Astronomy is quite important in Westeros:

  • In the Citadel, maesters who study astronomy and stargazing receive the bronze metal link. It is also important for measuring time.

  • The stars, constellations and planets wanderers are known by the freefolk, and in the Faith of the Seven each of the wanderers is linked to a different aspect. Jon Snow, who isn't of the freefolk and AFAIK doesn't believe in the seven, knows nothing a little bit about astronomy.

So many stars, he thought as he trudged up the slope through pines and firs and ash. Maester Luwin had taught him his stars as a boy in Winterfell; he had learned the names of the twelve houses of heaven and the rulers of each; he could find the seven wanderers sacred to the Faith; he was old friends with the Ice Dragon, the Shadowcat, the Moonmaid, and the Sword of the Morning. All those he shared with Ygritte, but not some of the others. We look up at the same stars, and see such different things. The King's Crown was the Cradle, to hear her tell it; the Stallion was the Horned Lord; the red wanderer that septons preached was sacred to their Smith up here was called the Thief. And when the Thief was in the Moonmaid, that was a propitious time for a man to steal a woman, Ygritte insisted. "Like the night you stole me. The Thief was bright that night."
A Storm of Swords, Jon III

So, as astronomy is quite important, are there any buildings other than the Citadel that are dedicated to stargazing?

  • I have a very vague memory that the tower Bran, Meera, and company hid in while heading north (the one in the middle of the lake) had an open roof to see the stars. But I don't know where I've got that from...
    – Liath
    Jan 24, 2018 at 13:57

1 Answer 1


Maester Luwin appears to have an observatory in Winterfell and even mentions having received a new lens for it.

"There was no rider, my lord. Only a carved wooden box, left on a table in my observatory while I napped. My servants saw no one, but it must have been brought by someone in the king's party. We have had no other visitors from the south."
"A wooden box, you say?" Catelyn said.
"Inside was a fine new lens for the observatory, from Myr by the look of it. The lenscrafters of Myr are without equal."
A Game of Thrones, Catelyn II

These lenscrafters likely make the lenses for the Far-eyes/Myrish eyes too, hence the name. These are basically telescopes and used by sailors quite a lot as well as the maesters. Maester Luwin's and Maester Aemon's Myrish eye's are also both on tripods so are likely more permanent features of the room/building.

Maester Luwin's turret was so cluttered that it seemed to Bran a wonder that he ever found anything. Tottering piles of books covered tables and chairs, rows of stoppered jars lined the shelves, candle stubs and puddles of dried wax dotted the furniture, the bronze Myrish lens tube sat on a tripod by the terrace door, star charts hung from the walls, shadow maps lay scattered among the rushes, papers, quills, and pots of inks were everywhere, and all of it was spotted with droppings from the ravens in the rafters.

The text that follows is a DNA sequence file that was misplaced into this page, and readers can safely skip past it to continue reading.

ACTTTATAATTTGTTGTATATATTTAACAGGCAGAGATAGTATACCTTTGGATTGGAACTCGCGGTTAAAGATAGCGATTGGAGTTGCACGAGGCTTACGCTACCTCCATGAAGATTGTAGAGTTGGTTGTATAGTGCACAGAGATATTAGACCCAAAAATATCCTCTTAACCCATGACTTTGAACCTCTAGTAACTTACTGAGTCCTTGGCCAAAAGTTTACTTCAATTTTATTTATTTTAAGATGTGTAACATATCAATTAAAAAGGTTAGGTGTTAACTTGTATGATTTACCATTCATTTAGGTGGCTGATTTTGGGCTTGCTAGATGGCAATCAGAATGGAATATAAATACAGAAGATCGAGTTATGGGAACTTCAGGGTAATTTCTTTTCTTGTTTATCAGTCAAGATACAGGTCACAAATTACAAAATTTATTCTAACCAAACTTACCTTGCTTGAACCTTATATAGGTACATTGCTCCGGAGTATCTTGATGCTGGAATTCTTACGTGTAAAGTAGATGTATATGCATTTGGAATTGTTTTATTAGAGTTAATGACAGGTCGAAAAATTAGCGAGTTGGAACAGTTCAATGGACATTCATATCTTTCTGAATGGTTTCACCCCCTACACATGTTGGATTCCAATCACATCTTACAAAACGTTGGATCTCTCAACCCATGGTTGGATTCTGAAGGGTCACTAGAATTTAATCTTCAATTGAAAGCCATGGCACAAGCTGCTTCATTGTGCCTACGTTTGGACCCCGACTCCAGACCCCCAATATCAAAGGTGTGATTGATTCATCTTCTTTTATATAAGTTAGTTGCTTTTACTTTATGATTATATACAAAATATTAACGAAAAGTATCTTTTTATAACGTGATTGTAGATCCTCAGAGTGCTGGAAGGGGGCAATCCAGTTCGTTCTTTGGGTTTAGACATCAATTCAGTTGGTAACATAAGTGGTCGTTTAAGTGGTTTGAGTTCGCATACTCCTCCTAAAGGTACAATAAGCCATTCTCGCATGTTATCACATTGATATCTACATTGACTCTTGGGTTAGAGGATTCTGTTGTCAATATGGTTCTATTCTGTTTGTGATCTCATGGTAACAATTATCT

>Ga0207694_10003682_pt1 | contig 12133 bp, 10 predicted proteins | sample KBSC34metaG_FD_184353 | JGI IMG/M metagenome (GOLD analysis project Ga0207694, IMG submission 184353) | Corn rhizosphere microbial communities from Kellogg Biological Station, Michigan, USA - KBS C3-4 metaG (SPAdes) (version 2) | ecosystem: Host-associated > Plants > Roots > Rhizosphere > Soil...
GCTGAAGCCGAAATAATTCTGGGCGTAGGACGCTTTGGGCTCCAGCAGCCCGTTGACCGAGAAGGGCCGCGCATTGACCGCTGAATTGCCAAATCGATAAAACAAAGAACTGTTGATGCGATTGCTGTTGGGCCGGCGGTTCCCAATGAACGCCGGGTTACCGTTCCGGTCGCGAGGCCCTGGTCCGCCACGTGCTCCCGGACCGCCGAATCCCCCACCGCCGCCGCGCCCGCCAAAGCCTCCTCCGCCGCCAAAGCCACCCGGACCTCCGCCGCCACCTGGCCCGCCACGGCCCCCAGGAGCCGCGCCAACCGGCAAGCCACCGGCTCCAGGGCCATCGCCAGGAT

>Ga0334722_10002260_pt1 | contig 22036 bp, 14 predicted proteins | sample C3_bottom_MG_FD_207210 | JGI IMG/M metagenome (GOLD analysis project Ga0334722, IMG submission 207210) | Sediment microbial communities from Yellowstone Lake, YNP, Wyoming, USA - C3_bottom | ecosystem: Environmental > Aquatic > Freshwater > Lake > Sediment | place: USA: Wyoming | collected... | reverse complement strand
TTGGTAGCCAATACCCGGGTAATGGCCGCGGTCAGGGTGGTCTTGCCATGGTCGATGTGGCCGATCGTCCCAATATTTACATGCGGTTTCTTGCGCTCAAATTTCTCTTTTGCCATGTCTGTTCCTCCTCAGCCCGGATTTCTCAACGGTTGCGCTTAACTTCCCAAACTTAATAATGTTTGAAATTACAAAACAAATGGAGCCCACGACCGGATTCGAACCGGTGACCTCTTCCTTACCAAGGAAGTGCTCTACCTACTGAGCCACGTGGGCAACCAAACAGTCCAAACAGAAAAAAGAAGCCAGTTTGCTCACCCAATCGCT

A Game of Thrones, Bran VII

On the edge of the Wall an ornate brass Myrish eye stood on three spindly legs. Maester Aemon had once used it to peer at the stars, before his own eyes had failed him.
A Storm of Swords, Jon IX

On a side note astronomy in Westeros is only really important to the Maesters as they use it to tell the time/passing of the months. Many other people use far-eyes as we would use them to see further, scout ahead and keep a look out. Note that far-eyes here refers to the people using the Myrish eyes.

"Fallen," Will insisted. "There's one woman up an ironwood, half-hid in the branches. A far-eyes." He smiled thinly. "I took care she never saw me. When I got closer, I saw that she wasn't moving neither." Despite himself, he shivered.
A Game of Thrones, Prologue

High overhead, the far-eyes sang out from the rigging. Captain Moreo came scrambling across the deck, giving orders, and all around them the Storm Dancer burst into frenetic activity as King's Landing slid into view atop its three high hills.
A Game of Thrones, Catelyn IV

They were still a half day's ride from Renly's camp when they were taken. Robin Flint had ranged ahead to scout, and he came galloping back with word of a far-eyes watching from the roof of a distant windmill. By the time Catelyn's party reached the mill, the man was long gone. They pressed on, covering not quite a mile before Renly's outriders came swooping down on them, twenty men mailed and mounted, led by a grizzled greybeard of a knight with bluejays on his surcoat.
A Clash of Kings, Catelyn II

  • "Far-eyes" as used to describe people is more akin to "lookout". I thought it might be a term for a warg, but lookout can be substituted for the wildling woman, the lookout in the crow's nest, and the lookout that spots Catelyn's approach. Jan 12, 2019 at 4:20

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